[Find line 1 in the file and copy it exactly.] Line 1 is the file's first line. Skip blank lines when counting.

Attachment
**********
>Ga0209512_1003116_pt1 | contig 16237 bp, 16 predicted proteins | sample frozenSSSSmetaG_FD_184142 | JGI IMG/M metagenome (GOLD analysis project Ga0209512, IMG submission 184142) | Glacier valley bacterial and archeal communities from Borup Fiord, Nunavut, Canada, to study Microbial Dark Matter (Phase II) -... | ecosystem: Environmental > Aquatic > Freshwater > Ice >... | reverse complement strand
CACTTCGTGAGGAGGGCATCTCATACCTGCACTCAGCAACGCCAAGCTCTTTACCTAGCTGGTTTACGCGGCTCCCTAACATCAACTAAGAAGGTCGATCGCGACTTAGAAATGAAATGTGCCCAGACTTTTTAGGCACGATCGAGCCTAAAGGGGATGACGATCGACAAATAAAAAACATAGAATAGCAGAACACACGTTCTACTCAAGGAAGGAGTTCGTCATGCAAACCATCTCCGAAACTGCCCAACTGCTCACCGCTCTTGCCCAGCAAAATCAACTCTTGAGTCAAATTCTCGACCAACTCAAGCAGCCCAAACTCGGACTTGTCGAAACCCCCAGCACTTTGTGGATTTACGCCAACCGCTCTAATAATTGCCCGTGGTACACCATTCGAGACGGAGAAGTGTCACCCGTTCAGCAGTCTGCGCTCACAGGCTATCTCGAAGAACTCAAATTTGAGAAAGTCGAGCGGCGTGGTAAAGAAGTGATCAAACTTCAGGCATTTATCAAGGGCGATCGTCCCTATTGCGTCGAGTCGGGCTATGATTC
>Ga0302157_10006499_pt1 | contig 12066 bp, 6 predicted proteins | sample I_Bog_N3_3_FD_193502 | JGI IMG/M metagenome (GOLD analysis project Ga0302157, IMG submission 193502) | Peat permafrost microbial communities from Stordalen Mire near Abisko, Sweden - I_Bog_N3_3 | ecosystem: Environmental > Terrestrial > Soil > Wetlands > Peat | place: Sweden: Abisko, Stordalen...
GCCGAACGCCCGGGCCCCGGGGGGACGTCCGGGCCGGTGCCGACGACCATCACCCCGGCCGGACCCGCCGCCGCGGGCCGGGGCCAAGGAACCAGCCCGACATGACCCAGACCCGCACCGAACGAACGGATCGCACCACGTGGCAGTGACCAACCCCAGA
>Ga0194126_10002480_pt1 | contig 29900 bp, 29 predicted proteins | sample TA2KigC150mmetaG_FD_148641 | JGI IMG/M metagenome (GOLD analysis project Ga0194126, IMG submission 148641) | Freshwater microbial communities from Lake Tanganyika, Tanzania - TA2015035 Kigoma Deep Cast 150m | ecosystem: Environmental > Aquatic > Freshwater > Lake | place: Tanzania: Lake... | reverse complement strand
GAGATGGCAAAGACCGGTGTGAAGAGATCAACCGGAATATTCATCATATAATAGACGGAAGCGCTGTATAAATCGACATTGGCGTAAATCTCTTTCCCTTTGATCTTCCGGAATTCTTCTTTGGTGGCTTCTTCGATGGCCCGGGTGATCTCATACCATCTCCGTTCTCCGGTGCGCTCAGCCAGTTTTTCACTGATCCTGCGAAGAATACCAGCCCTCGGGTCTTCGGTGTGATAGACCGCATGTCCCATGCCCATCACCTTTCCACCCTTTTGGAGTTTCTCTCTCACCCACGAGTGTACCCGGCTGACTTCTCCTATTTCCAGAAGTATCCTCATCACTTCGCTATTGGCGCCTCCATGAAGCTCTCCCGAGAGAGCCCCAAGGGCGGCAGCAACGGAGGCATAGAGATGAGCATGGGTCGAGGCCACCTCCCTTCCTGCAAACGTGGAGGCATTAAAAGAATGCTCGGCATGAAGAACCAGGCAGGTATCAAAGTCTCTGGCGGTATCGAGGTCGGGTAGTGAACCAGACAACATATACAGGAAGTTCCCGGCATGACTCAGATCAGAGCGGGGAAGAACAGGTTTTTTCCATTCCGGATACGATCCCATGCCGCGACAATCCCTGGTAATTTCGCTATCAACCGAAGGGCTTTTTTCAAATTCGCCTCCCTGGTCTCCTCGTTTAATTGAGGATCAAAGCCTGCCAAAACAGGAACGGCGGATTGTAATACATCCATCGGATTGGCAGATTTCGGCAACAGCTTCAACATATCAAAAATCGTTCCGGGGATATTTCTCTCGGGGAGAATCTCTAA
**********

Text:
>Ga0209512_1003116_pt1 | contig 16237 bp, 16 predicted proteins | sample frozenSSSSmetaG_FD_184142 | JGI IMG/M metagenome (GOLD analysis project Ga0209512, IMG submission 184142) | Glacier valley bacterial and archeal communities from Borup Fiord, Nunavut, Canada, to study Microbial Dark Matter (Phase II) -... | ecosystem: Environmental > Aquatic > Freshwater > Ice >... | reverse complement strand